New rule for work on cultural and heritage sites introduces process `based on race'.
A new rule requiring homeowners and businesses to seek iwi approval to work on sites of cultural and heritage value to Maori is set to be debated by councillors today.
Groups and politicians across the political spectrum are concerned the rule creates a dual resource consent process - one conducted by Auckland Council and the other by Maori.
Under the council's draft Unitary Plan, applications to carry out work on 3600 sites of "value to mana whenua" must obtain a "cultural impact assessment" from one or more of 19 iwi groups.
If iwi do not agree, applicants must apply to the council for a resource consent.
Waitemata councillor Mike Lee said the rule is likely to mean extra costs for people and create a parallel regulatory framework based on race.
Employers and Manufacturers chief executive Kim Campbell shares Mr Lee's view that it could lead to an unacceptable dual resource consent process.
"As it stands, the proposed Unitary Plan's cultural impact assessments would add uncertainty, cost and time delays to the issuing of resource consents," Mr Campbell said.
Albany councillor Wayne Walker said councillors were not made aware of the fish hooks when they approved the Unitary Plan for public notification last September.
In addition to the 3600 listed sites, he said there were large areas that could require assessments across outstanding natural landscapes, significant ecological areas and coastal areas.
"There are potentially big costs involved for property owners, Auckland Transport and Watercare because the land area covered is substantial and likely to grow as iwi add to it," Mr Walker said.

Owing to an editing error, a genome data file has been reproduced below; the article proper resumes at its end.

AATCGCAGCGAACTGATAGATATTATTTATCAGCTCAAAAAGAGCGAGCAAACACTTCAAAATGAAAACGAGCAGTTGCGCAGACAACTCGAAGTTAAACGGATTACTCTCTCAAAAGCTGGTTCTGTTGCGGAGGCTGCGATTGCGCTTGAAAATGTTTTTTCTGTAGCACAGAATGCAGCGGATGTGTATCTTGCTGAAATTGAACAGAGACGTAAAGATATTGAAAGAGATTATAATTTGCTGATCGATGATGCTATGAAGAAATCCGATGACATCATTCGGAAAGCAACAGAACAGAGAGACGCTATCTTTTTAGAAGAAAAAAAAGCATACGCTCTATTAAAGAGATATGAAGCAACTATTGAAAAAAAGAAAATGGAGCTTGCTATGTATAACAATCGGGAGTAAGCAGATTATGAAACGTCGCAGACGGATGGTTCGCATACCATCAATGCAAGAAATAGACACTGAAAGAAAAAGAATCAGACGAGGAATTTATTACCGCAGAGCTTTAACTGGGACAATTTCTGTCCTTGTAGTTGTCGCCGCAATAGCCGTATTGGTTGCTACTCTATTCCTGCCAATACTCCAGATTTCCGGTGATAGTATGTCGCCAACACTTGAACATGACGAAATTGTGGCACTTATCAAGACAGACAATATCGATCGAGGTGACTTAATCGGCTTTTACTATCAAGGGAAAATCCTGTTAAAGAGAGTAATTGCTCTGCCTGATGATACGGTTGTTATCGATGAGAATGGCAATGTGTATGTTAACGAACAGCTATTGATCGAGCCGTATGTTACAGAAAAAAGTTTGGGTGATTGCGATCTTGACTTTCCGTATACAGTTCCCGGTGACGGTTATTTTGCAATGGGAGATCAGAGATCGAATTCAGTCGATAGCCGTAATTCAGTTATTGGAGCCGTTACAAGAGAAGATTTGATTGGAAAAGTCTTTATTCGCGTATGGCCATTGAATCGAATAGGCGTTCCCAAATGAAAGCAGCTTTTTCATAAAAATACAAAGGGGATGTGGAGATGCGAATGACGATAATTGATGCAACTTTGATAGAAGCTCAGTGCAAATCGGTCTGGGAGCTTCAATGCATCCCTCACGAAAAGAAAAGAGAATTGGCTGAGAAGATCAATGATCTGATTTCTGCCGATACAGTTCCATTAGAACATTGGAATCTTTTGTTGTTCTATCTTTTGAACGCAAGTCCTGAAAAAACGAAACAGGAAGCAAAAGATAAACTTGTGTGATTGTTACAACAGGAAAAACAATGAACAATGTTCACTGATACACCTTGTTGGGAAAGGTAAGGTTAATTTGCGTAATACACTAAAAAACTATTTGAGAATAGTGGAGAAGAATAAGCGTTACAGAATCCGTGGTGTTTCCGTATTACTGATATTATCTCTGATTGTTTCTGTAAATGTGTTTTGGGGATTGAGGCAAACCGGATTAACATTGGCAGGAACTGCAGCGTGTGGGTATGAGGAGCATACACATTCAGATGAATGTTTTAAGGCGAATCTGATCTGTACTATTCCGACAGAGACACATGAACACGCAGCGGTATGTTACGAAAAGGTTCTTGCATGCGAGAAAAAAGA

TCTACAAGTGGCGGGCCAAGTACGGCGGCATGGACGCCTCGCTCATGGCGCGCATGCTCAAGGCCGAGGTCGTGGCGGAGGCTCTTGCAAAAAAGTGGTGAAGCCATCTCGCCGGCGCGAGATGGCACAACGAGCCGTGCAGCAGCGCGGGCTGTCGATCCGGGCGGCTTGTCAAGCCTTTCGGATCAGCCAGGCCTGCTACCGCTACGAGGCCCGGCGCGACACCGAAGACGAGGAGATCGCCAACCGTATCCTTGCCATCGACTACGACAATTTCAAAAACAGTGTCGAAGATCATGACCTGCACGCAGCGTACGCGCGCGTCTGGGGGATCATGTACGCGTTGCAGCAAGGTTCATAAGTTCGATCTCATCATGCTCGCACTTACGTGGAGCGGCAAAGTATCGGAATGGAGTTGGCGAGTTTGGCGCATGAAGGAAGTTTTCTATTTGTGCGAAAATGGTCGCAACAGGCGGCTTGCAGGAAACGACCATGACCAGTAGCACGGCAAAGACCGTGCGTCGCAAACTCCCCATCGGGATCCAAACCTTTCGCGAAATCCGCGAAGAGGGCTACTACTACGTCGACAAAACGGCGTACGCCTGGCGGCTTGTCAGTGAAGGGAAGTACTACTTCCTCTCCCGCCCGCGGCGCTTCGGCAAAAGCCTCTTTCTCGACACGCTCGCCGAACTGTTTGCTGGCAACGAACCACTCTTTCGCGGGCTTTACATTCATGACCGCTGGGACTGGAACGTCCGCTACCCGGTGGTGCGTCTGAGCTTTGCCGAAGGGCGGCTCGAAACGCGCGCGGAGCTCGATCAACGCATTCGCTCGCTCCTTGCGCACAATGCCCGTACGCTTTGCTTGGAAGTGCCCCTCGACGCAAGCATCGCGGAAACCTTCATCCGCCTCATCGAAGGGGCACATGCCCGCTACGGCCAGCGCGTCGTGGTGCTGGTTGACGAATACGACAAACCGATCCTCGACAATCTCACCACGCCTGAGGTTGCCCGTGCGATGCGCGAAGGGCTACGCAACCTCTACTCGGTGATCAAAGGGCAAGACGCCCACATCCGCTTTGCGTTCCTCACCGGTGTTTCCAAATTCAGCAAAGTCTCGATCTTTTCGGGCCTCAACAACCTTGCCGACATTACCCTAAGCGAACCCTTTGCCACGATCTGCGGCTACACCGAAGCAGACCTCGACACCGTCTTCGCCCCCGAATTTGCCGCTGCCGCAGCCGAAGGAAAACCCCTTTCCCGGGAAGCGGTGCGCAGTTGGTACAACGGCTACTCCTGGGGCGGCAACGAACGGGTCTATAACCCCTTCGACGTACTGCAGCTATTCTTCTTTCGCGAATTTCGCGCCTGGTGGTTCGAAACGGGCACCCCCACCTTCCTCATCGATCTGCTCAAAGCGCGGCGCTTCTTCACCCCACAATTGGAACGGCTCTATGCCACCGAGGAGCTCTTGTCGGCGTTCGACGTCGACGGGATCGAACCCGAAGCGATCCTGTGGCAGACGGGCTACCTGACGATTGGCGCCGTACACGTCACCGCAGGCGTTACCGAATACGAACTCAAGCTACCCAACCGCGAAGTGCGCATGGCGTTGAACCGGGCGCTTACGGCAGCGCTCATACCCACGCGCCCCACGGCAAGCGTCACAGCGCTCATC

Council Unitary Plan manager John Duguid said homeowners must seek local iwi approval for works such as home alterations of more than 25sq m or the installation of swimming pools.
Activities such as gardening are exempt.
There are affected areas scattered across Auckland, including large swathes of Devonport and pockets of North Shore beaches.
Mr Duguid said the rule was not in the early draft of the Unitary Plan, but came about as a result of feedback from mana whenua groups.
David Taipari, chairman of the council's Independent Maori Statutory Board, said the rule was no different from those protecting built heritage, saying it was important that people did not destroy or affect archeological or sites of significance to mana whenua.
Councillors today will debate the council's submission on the Unitary Plan. By yesterday, 2370 submissions had been received on the plan.
Submissions close tomorrow.
* 3600 sites in Auckland Council area of value to mana whenua.
* Homeowners and businesses will need an assessment from iwi to do work on these sites.
* If iwi do not agree, applicants must apply to the council for resource consent.
* Standard process being developed.